Having moved to Crimea through Russia Mr. Phillips has bluntly violated laws of Ukraine regarding the entry procedures into the occupied territories of Ukraine.
In May 2014 he was detained by security forces of Ukraine on the grounds of providing support to pro-Russian terrorists in the Luhansk and Donetsk regions of Ukraine and, following request from the British side, was released in July 2014 and deported from the territory of Ukraine. He has been forbidden to enter Ukraine for three years on the grounds of a threat to the national security.
By violating the existing border regime with the occupied Crimea he brought upon him another qualification of criminal offence under the Ukrainian legislation. It is regrettable to say that if he is found in the territorial jurisdiction of Ukraine he will immediately bear full consequences for his actions as it was in 2014. We will not hesitate to use all available instruments of international cooperation to make him accountable for his words and deeds.
Mr. Philips’s constant and explicit support of the activities of pro-Russian terrorists in the occupied territories of Ukraine and the demonstrated impunity has caused recently a wide resonance in the Ukrainian society and media and resulted in the petition of Ukrainian and British citizens to the Prime Minister of the United Kingdom to investigate and prosecute Mr. Philips to the full extent of the UK laws for his reported terrorist ties and unlawful activities in Ukraine.
Ukraine has full respect for a risky work of independent war journalists in Ukraine who broadcast truth on the ground, but we will never tolerate any pseudo journalist who undermines our national security, openly declares racial discrimination ideas and hatred, expresses support for terrorist methods and makes provocations with the only aim to spread violence.
In this connection I would like to ask the British side to take all possible measures including with regard to his travel documents to stop Mr. Phillips’s propaganda work for the Russian occupation authorities in Ukraine and for him to leave our country for good. Given that Mr. Philips is proud to identify himself as a UK journalist, his actions are shameful and disgraceful, and make no good for the UK’s image as a strong and consistent supporter of Ukraine in countering Russian aggression. By his action Mr. Philips damages high standards of British journalism.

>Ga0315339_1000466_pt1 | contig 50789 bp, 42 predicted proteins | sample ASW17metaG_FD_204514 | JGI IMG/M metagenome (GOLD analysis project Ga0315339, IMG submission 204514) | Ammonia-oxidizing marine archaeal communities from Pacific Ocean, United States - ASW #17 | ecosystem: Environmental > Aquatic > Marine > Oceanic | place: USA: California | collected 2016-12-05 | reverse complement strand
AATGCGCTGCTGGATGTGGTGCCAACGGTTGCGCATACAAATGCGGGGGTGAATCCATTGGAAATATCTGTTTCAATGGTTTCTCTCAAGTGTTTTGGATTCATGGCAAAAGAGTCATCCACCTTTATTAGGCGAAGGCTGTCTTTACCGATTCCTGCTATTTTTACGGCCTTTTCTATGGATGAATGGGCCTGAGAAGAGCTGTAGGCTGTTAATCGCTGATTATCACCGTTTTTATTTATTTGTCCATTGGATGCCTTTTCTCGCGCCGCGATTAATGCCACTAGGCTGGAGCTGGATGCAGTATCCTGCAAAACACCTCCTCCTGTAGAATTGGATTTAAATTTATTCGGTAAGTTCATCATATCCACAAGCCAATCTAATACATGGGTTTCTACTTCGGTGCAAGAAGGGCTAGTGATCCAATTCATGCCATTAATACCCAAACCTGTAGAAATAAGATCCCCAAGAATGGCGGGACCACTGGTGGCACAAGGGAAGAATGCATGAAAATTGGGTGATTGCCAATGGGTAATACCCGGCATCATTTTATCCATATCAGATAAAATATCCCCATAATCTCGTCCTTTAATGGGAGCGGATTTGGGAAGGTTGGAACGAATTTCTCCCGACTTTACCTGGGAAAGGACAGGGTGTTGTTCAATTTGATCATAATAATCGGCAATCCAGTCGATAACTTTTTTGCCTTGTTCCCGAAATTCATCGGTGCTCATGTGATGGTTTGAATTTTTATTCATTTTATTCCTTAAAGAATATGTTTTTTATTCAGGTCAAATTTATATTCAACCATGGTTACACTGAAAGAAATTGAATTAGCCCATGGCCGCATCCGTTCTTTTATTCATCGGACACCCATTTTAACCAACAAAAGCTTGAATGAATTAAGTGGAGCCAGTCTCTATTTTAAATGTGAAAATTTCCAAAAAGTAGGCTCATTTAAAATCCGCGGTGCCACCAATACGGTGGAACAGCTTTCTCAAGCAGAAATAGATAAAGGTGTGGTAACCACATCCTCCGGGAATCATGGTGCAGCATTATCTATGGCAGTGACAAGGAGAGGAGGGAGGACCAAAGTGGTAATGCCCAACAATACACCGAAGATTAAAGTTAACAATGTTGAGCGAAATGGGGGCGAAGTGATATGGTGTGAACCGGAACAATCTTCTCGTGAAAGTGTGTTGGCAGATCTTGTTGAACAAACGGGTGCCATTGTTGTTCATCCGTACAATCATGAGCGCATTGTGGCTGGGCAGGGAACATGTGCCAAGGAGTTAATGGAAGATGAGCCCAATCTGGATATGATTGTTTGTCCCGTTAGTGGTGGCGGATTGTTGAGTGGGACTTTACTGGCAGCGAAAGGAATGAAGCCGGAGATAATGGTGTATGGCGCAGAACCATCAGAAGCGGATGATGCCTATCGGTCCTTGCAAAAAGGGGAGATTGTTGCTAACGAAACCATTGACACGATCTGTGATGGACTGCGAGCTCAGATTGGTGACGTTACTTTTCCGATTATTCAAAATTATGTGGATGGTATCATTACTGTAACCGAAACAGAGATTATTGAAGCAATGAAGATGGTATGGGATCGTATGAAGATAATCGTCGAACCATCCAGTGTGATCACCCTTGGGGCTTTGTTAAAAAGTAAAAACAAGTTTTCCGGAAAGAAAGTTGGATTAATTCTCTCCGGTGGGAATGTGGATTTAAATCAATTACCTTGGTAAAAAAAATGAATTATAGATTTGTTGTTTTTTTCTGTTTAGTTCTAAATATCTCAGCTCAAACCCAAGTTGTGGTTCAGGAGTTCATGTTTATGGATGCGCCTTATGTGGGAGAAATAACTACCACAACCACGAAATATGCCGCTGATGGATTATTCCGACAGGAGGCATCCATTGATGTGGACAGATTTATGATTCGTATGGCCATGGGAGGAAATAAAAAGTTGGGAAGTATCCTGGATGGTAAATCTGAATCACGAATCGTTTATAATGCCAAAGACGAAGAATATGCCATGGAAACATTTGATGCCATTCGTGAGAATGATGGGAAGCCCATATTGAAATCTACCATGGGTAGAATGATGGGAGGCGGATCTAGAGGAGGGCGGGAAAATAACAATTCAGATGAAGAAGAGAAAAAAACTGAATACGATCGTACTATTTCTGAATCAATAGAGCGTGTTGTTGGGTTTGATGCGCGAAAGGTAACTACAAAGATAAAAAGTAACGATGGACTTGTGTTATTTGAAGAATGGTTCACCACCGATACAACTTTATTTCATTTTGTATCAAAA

* On September 22, 2016 this Open Letter was sent to the competent British authorities for their further reaction.
Let’s look past all the hysteria in this dispatch, from a clearly emotional ambassador, 38-year-old Natalia Galibarenko (pictured), all the lies, the obsession with Russia, to what it was. A strident attempt to halt the work of an independent journalist. An attempt to have the passport of a UK citizen, myself, taken by his own country.
It didn’t work. The UK may be deeply mistaken in their policies on Donbass, Crimea, Russia in general, but the UK is at least a serious country. They simply told Ukraine that I hadn’t broken any British laws, and that was that.
In January, I returned home, to the UK, and attended an event organised by the Ukrainian Embassy in London, at Westminster, marking 25 years of diplomatic cooperation between the UK and Ukraine. I raised the question as to whether the event would be mentioning Ukraine’s shelling of civilian areas of Donbass, with mass civilian casualties and fatalities.
I was ejected from the event for asking this question. The Ukrainian Embassy then went on to write (another) long letter to the FCO complaining about me:
This came into my possession when journalist, Max Clarke, doing a documentary on me, contacted them. They added a lengthy email to this, and I understand they regularly send out emails to anyone who’ll read them, about myself. As the above letter, they are now rather desperately urging, with their now trademark hysteria, for anyone just to do anything to stop me.
So, we’ve established one core component in the workflow of the Ukrainian Embassy in London – a steady stream of letters to stop the work of a journalist they don’t like. When I recently asked them for an interview, to discuss the murder of Barry Pring, their response came in the form of a threat, suggesting I go for an “interview” at the special services office in Kiev:
But, of course, this isn’t all they do. The Ukrainian Embassy in London send out a constant torrent of tweets about all the bad stuff they allege Russia has done, blaming Russia for all their problems.
And that’s just a selection from the last couple of days, as it really does go on, and on, and on….. Clearly, Ukraine’s Embassy in London, for the UK, are far too engaged in harassing a journalist, and relentlessly trolling Russia, to give dealing with a serious diplomatic issue, such as the Barry Pring case, anything more than a cursory moment.